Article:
Truth Be Told
Call me naive, but I honestly never thought phrases like post-truth, fake news and alternative facts would ever be part of anyone’s vocabulary. Now they are part of everyone’s.
It’s not that the concept of lying is anything new. Stretching the truth has been a human foible since Adam and Eve. But, no matter how elastic the truth might be, the thought never occurred to me that it wasn’t even a real thing; that truth didn’t even exist if we decided we didn’t like it.
So, given the fact that a lot of folks have been sliding down this slippery slope of late, what’s the current attitude toward truth in the modern workplace?
From advertising hyperbole to overblown annual report copy, we certainly accept a certain level of “strategic misrepresentation” as a normal part of business culture. That’s what Christopher Cerf, co-author of “Spinglish: The Definitive Dictionary of Deliberately Deceptive Language,” claims is “a Harvard Business School term for the tactic of hiding facts, bluffing, or lying during a business negotiation.” Workplace lies range from fairly benign and perhaps even socially constructive fibs to destructive and outright intentional deceit. A Forbes article with a roundup of the 10 most common types of workplace lies is worth checking out.
HR is definitely one of the culprits. Organizations don’t lay off people, they “downsize,” “right-size” or have a “reduction in force.” Promised promotions disappear right along with the “wonderful work-life balance” touted in the interview that turns out to mean 60-hour workweeks and being accessible to your boss 24/7 on your cell phone. In a LinkedIn article, Liz Ryan, founder and CEO of Human Workplace, also offered several all-too-common examples of lies people hear during their job search.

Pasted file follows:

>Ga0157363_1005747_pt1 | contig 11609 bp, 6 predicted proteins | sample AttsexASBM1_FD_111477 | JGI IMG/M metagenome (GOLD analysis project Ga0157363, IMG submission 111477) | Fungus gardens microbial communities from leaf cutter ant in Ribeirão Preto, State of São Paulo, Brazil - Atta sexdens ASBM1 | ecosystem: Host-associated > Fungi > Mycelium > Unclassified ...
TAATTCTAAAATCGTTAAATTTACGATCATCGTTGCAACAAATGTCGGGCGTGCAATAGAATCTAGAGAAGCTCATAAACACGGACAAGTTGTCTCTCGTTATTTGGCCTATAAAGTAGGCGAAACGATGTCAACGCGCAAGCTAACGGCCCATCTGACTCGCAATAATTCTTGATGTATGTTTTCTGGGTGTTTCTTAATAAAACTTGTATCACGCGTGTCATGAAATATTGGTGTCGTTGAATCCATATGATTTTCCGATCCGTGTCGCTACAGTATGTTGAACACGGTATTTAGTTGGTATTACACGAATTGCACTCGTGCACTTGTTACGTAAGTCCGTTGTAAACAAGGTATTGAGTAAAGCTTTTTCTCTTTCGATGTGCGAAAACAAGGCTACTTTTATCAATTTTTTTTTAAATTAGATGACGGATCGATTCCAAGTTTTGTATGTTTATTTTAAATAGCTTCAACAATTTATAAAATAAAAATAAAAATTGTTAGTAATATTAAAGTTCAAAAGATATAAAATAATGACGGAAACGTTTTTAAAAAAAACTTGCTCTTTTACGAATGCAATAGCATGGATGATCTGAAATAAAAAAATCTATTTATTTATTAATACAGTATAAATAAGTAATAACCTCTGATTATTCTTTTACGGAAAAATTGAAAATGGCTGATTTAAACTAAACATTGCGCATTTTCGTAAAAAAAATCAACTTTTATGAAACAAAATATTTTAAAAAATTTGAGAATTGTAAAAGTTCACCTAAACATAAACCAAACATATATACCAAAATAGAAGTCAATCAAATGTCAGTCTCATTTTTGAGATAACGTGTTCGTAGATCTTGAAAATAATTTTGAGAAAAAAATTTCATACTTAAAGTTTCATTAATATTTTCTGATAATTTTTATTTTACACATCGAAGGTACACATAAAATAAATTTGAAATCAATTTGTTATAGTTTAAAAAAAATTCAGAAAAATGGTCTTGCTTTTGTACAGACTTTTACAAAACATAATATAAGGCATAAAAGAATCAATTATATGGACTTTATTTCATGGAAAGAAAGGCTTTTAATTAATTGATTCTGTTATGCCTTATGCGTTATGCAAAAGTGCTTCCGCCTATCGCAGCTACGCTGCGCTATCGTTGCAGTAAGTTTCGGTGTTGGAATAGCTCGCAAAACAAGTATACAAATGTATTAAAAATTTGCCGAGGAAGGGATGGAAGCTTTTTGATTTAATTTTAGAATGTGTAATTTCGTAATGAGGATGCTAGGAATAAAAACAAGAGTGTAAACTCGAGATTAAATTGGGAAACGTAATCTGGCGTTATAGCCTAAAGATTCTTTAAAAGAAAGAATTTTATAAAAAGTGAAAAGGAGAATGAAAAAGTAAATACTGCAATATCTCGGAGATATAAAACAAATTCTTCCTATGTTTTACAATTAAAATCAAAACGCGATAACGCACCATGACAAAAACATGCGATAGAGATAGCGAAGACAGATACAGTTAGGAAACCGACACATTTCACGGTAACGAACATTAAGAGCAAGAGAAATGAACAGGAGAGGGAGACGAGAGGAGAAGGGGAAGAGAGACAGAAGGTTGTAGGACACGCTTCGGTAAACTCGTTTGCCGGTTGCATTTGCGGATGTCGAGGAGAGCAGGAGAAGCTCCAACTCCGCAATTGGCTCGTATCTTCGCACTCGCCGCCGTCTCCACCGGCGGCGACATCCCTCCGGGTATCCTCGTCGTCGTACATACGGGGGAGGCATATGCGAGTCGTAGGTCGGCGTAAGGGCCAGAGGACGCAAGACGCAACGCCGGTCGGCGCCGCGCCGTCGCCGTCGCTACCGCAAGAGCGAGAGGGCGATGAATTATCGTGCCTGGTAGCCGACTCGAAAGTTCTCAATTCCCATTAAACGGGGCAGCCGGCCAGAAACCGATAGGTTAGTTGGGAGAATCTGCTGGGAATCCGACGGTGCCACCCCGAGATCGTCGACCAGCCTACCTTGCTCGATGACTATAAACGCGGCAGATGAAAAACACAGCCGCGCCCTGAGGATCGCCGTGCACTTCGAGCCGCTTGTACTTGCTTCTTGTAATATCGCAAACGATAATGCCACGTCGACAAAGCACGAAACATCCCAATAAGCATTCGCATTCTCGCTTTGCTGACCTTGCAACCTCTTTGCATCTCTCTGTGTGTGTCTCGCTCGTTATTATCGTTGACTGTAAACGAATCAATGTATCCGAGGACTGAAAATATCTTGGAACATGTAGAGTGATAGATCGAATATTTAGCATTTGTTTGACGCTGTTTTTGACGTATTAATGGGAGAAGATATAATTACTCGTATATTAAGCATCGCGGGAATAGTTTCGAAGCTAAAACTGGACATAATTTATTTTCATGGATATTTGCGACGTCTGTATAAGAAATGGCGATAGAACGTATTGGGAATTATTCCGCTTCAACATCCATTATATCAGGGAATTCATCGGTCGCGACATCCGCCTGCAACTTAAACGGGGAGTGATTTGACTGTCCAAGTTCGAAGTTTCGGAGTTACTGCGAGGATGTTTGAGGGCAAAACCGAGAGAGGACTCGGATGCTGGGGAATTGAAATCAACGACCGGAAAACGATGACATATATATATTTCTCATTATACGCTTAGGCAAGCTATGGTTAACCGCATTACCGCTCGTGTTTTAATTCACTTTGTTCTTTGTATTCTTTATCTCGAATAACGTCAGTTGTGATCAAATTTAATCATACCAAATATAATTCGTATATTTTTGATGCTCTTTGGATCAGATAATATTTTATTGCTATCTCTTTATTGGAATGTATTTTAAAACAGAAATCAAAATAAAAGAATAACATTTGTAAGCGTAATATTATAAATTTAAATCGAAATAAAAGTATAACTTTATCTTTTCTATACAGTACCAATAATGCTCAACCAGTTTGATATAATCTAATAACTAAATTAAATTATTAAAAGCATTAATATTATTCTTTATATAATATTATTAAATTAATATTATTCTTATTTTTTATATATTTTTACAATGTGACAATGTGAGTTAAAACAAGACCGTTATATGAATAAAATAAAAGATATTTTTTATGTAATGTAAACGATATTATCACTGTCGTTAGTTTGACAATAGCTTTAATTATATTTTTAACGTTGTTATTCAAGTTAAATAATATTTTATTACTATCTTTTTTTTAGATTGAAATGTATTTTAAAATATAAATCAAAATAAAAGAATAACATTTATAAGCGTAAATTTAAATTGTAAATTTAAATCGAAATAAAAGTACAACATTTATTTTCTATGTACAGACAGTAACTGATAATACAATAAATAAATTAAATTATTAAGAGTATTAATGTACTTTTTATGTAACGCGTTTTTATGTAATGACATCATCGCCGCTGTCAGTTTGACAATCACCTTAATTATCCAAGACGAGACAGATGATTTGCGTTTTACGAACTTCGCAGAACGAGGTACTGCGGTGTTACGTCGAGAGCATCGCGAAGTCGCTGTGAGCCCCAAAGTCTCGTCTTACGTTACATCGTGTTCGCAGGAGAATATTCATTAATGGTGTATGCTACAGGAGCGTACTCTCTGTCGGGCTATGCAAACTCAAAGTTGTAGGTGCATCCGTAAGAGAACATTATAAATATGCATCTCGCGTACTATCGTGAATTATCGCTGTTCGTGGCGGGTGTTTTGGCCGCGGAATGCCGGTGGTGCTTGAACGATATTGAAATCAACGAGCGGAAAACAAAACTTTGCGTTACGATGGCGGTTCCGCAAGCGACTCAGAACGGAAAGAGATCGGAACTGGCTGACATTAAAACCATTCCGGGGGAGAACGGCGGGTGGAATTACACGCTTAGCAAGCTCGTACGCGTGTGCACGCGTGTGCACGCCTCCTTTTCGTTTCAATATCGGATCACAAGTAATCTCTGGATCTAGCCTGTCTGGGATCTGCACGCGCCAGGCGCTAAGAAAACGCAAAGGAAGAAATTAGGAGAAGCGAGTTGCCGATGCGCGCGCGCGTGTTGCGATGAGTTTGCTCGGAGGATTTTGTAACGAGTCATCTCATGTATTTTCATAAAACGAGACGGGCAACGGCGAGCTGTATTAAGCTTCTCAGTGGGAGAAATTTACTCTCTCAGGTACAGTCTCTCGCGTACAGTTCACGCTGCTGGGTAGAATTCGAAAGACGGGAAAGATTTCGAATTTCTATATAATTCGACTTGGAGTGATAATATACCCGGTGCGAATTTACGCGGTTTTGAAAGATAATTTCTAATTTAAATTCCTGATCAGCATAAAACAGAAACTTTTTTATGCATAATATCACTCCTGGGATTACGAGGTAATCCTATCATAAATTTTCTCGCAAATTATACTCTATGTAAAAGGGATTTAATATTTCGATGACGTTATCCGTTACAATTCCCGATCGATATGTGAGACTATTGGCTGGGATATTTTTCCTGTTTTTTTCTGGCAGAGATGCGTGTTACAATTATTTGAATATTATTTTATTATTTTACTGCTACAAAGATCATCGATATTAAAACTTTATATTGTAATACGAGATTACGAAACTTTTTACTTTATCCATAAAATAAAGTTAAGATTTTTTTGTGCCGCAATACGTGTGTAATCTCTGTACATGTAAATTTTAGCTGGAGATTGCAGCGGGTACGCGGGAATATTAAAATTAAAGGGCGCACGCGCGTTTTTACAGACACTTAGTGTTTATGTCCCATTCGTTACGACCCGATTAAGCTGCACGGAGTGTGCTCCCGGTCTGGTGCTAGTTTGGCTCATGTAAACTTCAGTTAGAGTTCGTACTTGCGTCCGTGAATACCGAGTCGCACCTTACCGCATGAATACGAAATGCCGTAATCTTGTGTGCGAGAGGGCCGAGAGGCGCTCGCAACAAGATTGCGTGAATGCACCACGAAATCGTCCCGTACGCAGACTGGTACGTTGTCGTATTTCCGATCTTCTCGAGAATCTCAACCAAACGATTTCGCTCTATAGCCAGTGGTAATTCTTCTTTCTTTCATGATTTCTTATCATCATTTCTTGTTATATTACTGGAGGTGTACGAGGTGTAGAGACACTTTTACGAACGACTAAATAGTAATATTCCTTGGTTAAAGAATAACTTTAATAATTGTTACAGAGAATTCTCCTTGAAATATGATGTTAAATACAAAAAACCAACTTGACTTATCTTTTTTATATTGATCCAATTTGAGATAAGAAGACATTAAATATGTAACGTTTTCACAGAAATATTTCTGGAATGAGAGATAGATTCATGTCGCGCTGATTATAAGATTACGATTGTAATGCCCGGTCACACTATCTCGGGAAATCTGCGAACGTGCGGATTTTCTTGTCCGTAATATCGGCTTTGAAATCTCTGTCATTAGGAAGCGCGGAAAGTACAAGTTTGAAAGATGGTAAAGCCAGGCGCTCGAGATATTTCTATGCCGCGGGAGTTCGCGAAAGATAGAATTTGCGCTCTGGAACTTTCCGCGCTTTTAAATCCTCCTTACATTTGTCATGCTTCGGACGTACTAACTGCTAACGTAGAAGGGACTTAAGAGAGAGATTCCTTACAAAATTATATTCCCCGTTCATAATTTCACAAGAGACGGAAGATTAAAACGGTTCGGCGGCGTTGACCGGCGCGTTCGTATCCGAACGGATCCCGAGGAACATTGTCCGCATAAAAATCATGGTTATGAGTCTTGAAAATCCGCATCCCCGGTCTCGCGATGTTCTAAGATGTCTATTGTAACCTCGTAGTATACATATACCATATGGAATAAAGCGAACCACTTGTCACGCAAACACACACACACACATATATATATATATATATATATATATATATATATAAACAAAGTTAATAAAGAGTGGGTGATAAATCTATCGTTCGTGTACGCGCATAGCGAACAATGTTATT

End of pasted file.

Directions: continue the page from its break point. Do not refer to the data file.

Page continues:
While I don’t have direct figures (or facts, alternative or otherwise) to back up this statement, I believe all this playing fast and loose with the truth has increased distrust, lowered engagement, lessened accountability, raised turnover and reduced productivity.
Those are very high stakes in today’s talent economy. When it comes to attracting and retaining an innovative and competitive workforce, I think you’ll find the best people want to be associated with transparent organizations that tell the truth. I know I do. Honest.
Written by: Diane Landsman
Diane Landsman is familiar to many in the HR community as a former editorial director at Human Capital Media. Now an independent communications strategist, writer and editor she helps enterprises educate, engage, influence and sometimes even entertain their audiences. Her specialty is crafting original content across media channels, from websites that attract searchers and keep them engaged to email campaigns, articles that put organizations on the map, and executive-level whitepapers, speeches, and op/ed pieces.